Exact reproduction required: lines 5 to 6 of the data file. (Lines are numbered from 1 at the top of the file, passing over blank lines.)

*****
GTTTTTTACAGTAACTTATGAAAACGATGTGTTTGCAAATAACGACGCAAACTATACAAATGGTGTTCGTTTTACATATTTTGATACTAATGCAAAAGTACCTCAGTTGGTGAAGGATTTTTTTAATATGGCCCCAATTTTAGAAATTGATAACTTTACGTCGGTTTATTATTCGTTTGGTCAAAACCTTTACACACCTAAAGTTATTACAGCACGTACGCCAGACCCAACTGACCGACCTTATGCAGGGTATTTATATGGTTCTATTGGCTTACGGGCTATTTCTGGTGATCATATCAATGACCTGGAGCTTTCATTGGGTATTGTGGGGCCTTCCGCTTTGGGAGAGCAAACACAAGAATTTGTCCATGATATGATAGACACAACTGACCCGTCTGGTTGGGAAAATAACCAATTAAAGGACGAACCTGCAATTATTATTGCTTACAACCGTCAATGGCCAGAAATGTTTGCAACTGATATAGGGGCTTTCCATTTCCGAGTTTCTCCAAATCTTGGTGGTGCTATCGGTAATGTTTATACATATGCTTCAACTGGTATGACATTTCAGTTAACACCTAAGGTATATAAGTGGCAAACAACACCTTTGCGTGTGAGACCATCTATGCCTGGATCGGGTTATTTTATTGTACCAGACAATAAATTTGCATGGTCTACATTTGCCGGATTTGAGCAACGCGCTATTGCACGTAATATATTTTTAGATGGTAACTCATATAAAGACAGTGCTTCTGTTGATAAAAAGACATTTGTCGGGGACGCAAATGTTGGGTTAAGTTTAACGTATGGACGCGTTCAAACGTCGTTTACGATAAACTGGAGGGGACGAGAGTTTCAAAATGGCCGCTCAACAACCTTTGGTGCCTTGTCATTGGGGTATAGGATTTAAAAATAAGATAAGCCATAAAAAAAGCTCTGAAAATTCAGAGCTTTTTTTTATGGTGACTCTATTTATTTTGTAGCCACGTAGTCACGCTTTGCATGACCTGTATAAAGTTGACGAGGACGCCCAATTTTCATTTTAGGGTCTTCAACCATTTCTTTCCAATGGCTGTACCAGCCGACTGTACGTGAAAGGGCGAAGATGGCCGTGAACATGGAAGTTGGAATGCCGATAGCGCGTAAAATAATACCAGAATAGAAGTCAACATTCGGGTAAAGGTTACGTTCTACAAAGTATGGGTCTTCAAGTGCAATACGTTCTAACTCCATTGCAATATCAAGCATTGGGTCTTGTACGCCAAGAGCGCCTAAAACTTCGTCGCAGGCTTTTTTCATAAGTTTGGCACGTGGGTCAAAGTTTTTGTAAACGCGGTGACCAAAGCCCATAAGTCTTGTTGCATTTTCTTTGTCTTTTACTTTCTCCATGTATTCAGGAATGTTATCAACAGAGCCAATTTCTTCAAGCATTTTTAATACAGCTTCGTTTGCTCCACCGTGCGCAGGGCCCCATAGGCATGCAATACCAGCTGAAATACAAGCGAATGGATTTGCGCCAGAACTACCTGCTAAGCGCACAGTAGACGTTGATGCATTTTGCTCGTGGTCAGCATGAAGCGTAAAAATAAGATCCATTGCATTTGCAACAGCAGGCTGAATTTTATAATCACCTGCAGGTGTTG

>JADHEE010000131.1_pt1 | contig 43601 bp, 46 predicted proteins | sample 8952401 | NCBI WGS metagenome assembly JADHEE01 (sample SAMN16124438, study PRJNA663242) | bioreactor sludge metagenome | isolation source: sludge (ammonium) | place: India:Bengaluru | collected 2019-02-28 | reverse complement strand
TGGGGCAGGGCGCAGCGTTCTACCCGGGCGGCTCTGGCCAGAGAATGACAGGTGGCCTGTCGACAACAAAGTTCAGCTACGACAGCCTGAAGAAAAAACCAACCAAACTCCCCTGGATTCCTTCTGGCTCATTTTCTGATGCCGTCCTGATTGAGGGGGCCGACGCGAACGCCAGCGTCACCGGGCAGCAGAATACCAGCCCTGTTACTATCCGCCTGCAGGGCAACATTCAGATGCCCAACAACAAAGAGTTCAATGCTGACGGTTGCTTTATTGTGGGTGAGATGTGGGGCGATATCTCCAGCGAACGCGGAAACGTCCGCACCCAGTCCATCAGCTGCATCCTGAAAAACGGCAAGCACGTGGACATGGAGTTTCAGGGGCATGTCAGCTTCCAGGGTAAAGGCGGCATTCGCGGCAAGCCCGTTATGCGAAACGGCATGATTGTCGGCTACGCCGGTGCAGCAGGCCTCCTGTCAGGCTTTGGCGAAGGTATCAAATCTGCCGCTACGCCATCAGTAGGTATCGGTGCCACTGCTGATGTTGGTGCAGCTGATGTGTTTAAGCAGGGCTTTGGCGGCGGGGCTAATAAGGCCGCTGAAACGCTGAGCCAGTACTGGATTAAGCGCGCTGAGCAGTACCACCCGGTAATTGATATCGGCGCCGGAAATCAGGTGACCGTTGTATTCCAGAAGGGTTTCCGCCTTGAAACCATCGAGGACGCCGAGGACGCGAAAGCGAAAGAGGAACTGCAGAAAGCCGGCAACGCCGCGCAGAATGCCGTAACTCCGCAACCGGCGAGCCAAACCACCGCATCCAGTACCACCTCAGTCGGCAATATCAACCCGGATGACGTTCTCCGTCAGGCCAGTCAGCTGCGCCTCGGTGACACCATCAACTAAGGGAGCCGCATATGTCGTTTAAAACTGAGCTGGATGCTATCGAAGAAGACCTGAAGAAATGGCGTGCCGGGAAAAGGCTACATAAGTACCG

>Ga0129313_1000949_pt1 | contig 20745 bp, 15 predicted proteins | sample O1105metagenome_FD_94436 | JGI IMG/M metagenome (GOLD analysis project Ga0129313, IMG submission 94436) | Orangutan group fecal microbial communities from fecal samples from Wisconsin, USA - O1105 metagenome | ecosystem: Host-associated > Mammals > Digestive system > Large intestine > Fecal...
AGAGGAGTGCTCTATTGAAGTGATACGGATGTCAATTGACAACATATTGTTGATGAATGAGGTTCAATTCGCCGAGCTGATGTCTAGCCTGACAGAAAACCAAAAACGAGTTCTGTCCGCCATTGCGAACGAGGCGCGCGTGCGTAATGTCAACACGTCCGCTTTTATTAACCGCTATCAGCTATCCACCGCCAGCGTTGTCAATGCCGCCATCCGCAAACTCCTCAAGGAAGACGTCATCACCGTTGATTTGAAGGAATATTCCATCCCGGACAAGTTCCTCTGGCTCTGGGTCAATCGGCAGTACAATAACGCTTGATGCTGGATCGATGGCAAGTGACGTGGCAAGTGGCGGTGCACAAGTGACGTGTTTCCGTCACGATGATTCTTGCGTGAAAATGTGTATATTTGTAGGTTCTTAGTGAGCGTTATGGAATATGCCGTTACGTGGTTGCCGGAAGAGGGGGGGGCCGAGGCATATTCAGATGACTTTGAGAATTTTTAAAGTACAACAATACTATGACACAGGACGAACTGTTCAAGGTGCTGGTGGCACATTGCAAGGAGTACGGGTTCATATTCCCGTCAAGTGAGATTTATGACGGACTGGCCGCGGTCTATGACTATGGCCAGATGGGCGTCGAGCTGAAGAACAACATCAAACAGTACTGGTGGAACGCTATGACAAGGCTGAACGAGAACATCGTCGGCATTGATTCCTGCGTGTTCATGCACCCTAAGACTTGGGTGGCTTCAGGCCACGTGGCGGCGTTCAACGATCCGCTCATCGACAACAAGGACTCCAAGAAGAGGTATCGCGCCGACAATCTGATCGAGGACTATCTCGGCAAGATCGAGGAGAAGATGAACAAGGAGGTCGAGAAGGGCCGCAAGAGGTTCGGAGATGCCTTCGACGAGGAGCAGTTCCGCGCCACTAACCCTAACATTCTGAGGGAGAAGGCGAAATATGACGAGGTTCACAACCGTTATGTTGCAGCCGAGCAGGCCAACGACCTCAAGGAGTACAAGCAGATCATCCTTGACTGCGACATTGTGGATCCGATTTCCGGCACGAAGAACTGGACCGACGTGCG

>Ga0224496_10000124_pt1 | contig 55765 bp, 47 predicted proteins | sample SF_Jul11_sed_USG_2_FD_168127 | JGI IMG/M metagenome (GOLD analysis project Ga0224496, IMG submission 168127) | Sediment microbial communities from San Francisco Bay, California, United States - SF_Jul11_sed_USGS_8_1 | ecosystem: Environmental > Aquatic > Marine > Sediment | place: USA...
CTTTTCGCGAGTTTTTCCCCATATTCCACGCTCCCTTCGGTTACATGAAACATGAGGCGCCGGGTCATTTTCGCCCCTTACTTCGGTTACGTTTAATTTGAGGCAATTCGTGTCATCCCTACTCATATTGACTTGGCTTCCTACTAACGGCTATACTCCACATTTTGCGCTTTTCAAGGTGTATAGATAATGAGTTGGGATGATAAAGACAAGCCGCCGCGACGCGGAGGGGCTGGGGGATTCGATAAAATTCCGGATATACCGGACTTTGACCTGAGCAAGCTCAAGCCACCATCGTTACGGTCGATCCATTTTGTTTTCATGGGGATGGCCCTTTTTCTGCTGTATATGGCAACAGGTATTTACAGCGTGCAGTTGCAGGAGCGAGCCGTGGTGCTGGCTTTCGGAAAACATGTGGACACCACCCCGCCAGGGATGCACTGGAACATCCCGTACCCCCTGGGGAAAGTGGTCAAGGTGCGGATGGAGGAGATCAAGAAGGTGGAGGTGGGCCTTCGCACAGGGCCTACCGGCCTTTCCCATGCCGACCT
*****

AGAGGAGTGCTCTATTGAAGTGATACGGATGTCAATTGACAACATATTGTTGATGAATGAGGTTCAATTCGCCGAGCTGATGTCTAGCCTGACAGAAAACCAAAAACGAGTTCTGTCCGCCATTGCGAACGAGGCGCGCGTGCGTAATGTCAACACGTCCGCTTTTATTAACCGCTATCAGCTATCCACCGCCAGCGTTGTCAATGCCGCCATCCGCAAACTCCTCAAGGAAGACGTCATCACCGTTGATTTGAAGGAATATTCCATCCCGGACAAGTTCCTCTGGCTCTGGGTCAATCGGCAGTACAATAACGCTTGATGCTGGATCGATGGCAAGTGACGTGGCAAGTGGCGGTGCACAAGTGACGTGTTTCCGTCACGATGATTCTTGCGTGAAAATGTGTATATTTGTAGGTTCTTAGTGAGCGTTATGGAATATGCCGTTACGTGGTTGCCGGAAGAGGGGGGGGCCGAGGCATATTCAGATGACTTTGAGAATTTTTAAAGTACAACAATACTATGACACAGGACGAACTGTTCAAGGTGCTGGTGGCACATTGCAAGGAGTACGGGTTCATATTCCCGTCAAGTGAGATTTATGACGGACTGGCCGCGGTCTATGACTATGGCCAGATGGGCGTCGAGCTGAAGAACAACATCAAACAGTACTGGTGGAACGCTATGACAAGGCTGAACGAGAACATCGTCGGCATTGATTCCTGCGTGTTCATGCACCCTAAGACTTGGGTGGCTTCAGGCCACGTGGCGGCGTTCAACGATCCGCTCATCGACAACAAGGACTCCAAGAAGAGGTATCGCGCCGACAATCTGATCGAGGACTATCTCGGCAAGATCGAGGAGAAGATGAACAAGGAGGTCGAGAAGGGCCGCAAGAGGTTCGGAGATGCCTTCGACGAGGAGCAGTTCCGCGCCACTAACCCTAACATTCTGAGGGAGAAGGCGAAATATGACGAGGTTCACAACCGTTATGTTGCAGCCGAGCAGGCCAACGACCTCAAGGAGTACAAGCAGATCATCCTTGACTGCGACATTGTGGATCCGATTTCCGGCACGAAGAACTGGACCGACGTGCG

>Ga0224496_10000124_pt1 | contig 55765 bp, 47 predicted proteins | sample SF_Jul11_sed_USG_2_FD_168127 | JGI IMG/M metagenome (GOLD analysis project Ga0224496, IMG submission 168127) | Sediment microbial communities from San Francisco Bay, California, United States - SF_Jul11_sed_USGS_8_1 | ecosystem: Environmental > Aquatic > Marine > Sediment | place: USA...